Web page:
Directed by Denis Villeneuve (2013)
programme on BBC Radio 4 I make every effort to avoid. It's called The
Moral Maze. I don't like it because the various dilemmas the panellists
try to tackle can't be solved by applying moral values. They are
political. By which I mean they are questions of power.
A maze, an
insoluble maze that offers no escape route, is a motif that runs through
Prisoners and provides, perhaps ironically, the clue to the
disappearance/abduction of two young girls that triggers this morally
One of the
fathers, Keller Dover (Hugh Jackman), a Christian with slightly worrying
survivalist tendencies, turns vigilante when prime kidnap suspect Alex
Jones (Paul Dano), a man, we're told, who has the mental age of a
10-year-old, is released by the police. He abducts Alex himself and
takes him to the derelict flat where his father used to live where he
tortures him to find out what he's done with the girls.
This is pretty
hard to watch, and it's made clear that we're seeing over again, in a
domestic setting in middle America, the obscenity of Abu Ghraib. At one
point we find Alex with a sack over his head. We're not sure whether he
even understands the questions.
beating is not enough, so Keller, a resourceful handyman, develops more
sophisticated techniques: his own versions of sensory deprivation and
Yet in abusing
this man-child he's morally determined. If he can find out where the
girls are hidden he can save their lives. After all, he's working
against the clock. It's another image from the Iraq war: the ticking
When they find
out what he's doing the parents of the other girl, Franklin (Terrence
Howard) and Nancy Birch (Viola Davis), are at first appalled. But the
moral imperative wins them round and they become complicit in the
Detective Loki, the police officer who to begin with does it by the
book, is beating up another suspect in the interview room. Jake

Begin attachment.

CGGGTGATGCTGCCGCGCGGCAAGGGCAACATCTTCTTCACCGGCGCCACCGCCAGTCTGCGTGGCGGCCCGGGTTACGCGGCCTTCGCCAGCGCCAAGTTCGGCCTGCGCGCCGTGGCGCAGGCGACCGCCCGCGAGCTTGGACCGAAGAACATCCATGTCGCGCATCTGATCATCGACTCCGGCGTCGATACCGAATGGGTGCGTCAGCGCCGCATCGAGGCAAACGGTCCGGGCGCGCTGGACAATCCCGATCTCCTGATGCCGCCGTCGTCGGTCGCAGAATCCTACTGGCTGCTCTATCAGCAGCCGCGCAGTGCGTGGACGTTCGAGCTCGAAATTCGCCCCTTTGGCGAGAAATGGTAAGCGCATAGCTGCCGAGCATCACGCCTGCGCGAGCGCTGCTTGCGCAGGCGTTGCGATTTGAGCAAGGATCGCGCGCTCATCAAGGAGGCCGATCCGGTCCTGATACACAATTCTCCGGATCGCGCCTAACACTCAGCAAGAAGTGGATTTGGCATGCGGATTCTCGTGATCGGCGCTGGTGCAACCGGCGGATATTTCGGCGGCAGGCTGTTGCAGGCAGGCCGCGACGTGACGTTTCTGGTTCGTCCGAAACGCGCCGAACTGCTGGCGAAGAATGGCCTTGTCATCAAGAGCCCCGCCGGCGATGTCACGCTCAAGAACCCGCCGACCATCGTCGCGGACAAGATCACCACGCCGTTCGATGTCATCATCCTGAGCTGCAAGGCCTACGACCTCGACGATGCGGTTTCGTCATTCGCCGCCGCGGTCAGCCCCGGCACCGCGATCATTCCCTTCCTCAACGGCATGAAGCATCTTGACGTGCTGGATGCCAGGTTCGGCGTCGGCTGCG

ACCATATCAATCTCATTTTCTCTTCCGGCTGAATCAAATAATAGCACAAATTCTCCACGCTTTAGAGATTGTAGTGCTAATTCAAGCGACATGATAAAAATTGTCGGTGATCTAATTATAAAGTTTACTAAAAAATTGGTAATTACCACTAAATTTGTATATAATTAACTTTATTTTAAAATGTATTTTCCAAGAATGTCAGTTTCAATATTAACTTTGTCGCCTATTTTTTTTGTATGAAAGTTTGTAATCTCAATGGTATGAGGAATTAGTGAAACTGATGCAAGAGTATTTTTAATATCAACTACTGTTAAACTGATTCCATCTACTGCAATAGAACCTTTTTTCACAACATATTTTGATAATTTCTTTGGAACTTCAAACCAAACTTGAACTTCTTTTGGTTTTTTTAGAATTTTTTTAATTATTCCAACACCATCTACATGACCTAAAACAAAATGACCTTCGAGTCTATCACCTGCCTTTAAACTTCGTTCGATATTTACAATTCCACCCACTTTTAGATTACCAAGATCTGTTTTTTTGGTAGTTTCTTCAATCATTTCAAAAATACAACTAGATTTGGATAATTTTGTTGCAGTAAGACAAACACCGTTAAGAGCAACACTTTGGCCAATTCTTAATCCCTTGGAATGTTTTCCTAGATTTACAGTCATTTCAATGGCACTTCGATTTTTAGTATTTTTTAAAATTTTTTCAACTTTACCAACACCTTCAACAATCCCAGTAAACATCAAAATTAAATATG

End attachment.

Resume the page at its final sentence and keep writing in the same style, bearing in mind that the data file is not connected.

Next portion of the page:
Gyllenhall plays Loki as a disturbed loner. We're offered no home life,
no back-story to the character, and he works alone, as if they're
short-staffed at the station.
Loki also sports a compulsive blink, as though he's continually trying
to see his way through the mystery – and, indeed, the moral fog.
For most of
the action Prisoners maintains a tension that makes you ache. But
towards the end, as we begin to find out what's been going on, that
tension spools out, which is something of a relief.
Most of the
time, too, we're sure not only that Keller is in the wrong, but it's
what the film wants us to think. Then, after he's definitely been proved
wrong, Keller's wife Grace (Maria Bello) declares he was right. That
what he's done makes him a good man. She's proud of him.
is no sadist. He does what he does with a grimace of Christian agony.
And so do Franklin and Nancy. Everyone is in on it. Who are we to
And what does
this say about Abu Ghraib and moral intervention? Probably not much.
Like The Moral Maze the politics are lost in translation to personal
dilemma, and the potential to resist is lost, too.
October 14, 2013
Journalism... Research... Awards Judging... Pub Business Advice... Pub